Hackers can easily get access to a lot of information, he says. That includes details about the target's family, address history, street they grew up on, mother's maiden name — data needed to security questions.

Criminal markets sell rich technical data

What's harder to find, says Keoseyan, is detailed technical data about the users. Companies increasingly use device fingerprints and behavioral analytics to spot suspicious access to bank accounts or corporate systems. It takes some technical skill to infiltrate a user's computer and collect this information.

However, this segment of the criminal ecosystem has been evolving, he says, with new providers offering rich technical PII as a service. "We saw this approach evolve out of the ransomware space," he says. "I don't need to be a programming expert anymore. I can buy a kit, or I can buy the information, or I can buy access. All I need to do is execute my scheme -- someone else is providing the crime technology as a service."

According to threat intelligence provider IntSights, the two leading providers in the digital identity space are Richlogs and Genesis. Genesis is the older of the two, says Ariel Ainhoren, IntSights' head of research. The market first appeared last fall, offering a full set of people's digital fingerprint, including browser and computer characteristics. When it launched, it had just a couple of hundred user profiles for sale, he says, but it now has more than 100,000.

Richlogs hit the scene this past April and has about 6,000 user profiles for sale. "But it's still been in beta for the last couple of months," says Ainhoren. "And it's growing every day."

Richlogs also offers direct access to victims whose computers have been compromised by the company's botnet. In some cases, customers can look over users' shoulders and watch what they do. "It's like keylogging on steroids," he says. In other cases, depending on the level of infiltration, Richlog's customers may have remote access to the machine.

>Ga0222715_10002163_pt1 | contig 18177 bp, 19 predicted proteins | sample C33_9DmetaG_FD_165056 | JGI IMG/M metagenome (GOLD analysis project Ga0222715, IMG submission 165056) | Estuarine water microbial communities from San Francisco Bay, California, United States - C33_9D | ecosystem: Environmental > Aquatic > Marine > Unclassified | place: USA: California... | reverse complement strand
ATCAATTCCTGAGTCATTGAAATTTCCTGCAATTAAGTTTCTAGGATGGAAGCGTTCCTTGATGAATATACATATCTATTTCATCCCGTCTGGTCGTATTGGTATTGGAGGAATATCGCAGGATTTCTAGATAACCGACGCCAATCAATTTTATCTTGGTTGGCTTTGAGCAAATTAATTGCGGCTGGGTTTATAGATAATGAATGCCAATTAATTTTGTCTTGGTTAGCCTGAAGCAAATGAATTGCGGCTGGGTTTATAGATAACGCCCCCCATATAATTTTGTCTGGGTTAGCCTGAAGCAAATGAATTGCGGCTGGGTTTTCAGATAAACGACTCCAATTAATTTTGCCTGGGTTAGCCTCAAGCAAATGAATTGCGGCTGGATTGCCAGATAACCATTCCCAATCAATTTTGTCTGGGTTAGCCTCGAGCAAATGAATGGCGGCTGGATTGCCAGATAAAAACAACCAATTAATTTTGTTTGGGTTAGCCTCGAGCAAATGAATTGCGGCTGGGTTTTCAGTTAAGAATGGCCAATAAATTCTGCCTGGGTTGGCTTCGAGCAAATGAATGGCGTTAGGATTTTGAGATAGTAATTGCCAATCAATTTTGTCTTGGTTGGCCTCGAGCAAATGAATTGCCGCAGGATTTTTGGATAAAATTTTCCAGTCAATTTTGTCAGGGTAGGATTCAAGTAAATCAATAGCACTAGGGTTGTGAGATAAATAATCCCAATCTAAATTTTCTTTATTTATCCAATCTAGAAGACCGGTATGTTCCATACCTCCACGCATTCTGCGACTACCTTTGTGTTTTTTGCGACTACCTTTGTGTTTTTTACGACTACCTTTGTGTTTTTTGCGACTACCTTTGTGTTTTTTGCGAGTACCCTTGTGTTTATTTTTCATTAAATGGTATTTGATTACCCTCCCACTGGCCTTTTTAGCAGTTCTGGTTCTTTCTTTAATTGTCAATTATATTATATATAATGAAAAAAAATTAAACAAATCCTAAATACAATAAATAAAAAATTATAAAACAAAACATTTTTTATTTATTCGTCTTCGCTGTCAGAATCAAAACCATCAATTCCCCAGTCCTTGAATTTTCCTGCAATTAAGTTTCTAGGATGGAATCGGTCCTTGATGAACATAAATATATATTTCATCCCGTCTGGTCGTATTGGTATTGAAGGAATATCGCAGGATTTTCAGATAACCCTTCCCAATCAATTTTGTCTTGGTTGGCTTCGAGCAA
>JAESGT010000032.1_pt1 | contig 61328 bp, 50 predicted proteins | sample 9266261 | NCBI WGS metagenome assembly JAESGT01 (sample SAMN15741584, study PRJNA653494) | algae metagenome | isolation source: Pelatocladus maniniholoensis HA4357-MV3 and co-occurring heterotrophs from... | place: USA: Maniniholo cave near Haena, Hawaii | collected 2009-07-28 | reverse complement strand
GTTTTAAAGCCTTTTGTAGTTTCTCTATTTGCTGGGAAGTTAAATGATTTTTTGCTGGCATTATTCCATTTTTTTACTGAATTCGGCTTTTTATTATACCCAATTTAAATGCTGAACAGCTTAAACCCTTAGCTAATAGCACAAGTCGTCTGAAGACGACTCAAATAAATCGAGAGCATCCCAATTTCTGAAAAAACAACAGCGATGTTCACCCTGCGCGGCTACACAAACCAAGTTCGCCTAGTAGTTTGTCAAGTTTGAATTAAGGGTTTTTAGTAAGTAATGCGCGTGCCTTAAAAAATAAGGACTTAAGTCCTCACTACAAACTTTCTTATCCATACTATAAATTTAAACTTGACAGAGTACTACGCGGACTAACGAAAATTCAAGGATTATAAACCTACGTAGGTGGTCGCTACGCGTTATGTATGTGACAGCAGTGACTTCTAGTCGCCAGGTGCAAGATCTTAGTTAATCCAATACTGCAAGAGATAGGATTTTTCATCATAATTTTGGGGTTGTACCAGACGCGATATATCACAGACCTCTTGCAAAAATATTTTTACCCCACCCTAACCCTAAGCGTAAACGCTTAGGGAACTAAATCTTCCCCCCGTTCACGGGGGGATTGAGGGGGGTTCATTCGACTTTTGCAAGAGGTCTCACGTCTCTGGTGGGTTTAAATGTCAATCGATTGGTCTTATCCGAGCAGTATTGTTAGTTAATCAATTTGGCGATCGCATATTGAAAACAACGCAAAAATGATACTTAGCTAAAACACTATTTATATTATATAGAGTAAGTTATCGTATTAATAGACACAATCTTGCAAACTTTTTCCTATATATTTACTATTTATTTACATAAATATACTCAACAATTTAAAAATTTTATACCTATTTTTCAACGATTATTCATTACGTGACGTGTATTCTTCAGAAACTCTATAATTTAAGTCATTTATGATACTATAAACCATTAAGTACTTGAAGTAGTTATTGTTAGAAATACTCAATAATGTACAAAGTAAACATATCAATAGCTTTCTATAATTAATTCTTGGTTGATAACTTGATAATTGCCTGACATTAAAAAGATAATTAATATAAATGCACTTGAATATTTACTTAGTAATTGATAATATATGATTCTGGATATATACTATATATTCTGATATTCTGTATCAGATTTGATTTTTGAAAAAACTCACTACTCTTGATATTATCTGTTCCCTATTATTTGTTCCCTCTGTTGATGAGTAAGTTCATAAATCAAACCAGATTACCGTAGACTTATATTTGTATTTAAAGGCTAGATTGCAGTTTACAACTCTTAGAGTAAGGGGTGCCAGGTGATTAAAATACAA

For both markets, no technical knowledge is required, he says. "You don't have to be able to use sophistical tools or controllers," Ainhoren says. "Just go and buy some tutorials. It tells you how to use it, and then you can do what you like with the victim details."

For example, there's an add-on that lets criminals mimic a victim's website session. The customers don't even have to know how to access the dark web to get to these sites, Ainhoren says. "Those sites are just out there. You don't need TOR to access them."

The sites are also adding new features all the time, he says. For example, criminals can filter for the presence of Bitcoin wallets, or for a history of accessing banking sites, or geographical location. The primary use case is to take over accounts on big consumer-oriented platforms such as eBay, PayPal and major banks. "But if people access corporate networks from their home computers, you can see that as well," Ainhoren says, adding that there's no way for criminals to ask Richlogs or Genesis for profiles that access corporate networks or systems. "But they add stuff all the time."

According to Christian Lees, CTO and chief intelligence officer at cybersecurity research firm Vigilante, criminals will charge more for user profiles that have value. "Say, for example, an Azure admin or something like that." Prices range from a few dollars to thousands of dollars per profile, he says.